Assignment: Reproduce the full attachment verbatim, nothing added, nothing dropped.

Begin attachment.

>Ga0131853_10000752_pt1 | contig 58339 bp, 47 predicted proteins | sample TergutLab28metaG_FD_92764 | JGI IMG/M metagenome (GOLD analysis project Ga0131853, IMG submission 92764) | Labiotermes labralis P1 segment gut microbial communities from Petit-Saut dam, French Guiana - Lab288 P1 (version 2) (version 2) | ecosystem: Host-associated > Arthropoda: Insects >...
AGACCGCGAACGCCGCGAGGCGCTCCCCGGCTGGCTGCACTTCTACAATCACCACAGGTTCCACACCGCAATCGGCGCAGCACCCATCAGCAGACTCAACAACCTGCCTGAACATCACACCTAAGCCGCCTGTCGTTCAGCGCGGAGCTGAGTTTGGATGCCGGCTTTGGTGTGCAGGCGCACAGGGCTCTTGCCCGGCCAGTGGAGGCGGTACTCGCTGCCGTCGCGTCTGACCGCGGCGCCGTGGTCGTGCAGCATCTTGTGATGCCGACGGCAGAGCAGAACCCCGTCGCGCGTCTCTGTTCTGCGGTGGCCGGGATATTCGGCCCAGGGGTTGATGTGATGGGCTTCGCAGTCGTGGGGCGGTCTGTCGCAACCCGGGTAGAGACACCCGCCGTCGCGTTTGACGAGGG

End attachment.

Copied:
>Ga0131853_10000752_pt1 | contig 58339 bp, 47 predicted proteins | sample TergutLab28metaG_FD_92764 | JGI IMG/M metagenome (GOLD analysis project Ga0131853, IMG submission 92764) | Labiotermes labralis P1 segment gut microbial communities from Petit-Saut dam, French Guiana - Lab288 P1 (version 2) (version 2) | ecosystem: Host-associated > Arthropoda: Insects >...
AGACCGCGAACGCCGCGAGGCGCTCCCCGGCTGGCTGCACTTCTACAATCACCACAGGTTCCACACCGCAATCGGCGCAGCACCCATCAGCAGACTCAACAACCTGCCTGAACATCACACCTAAGCCGCCTGTCGTTCAGCGCGGAGCTGAGTTTGGATGCCGGCTTTGGTGTGCAGGCGCACAGGGCTCTTGCCCGGCCAGTGGAGGCGGTACTCGCTGCCGTCGCGTCTGACCGCGGCGCCGTGGTCGTGCAGCATCTTGTGATGCCGACGGCAGAGCAGAACCCCGTCGCGCGTCTCTGTTCTGCGGTGGCCGGGATATTCGGCCCAGGGGTTGATGTGATGGGCTTCGCAGTCGTGGGGCGGTCTGTCGCAACCCGGGTAGAGACACCCGCCGTCGCGTTTGACGAGGG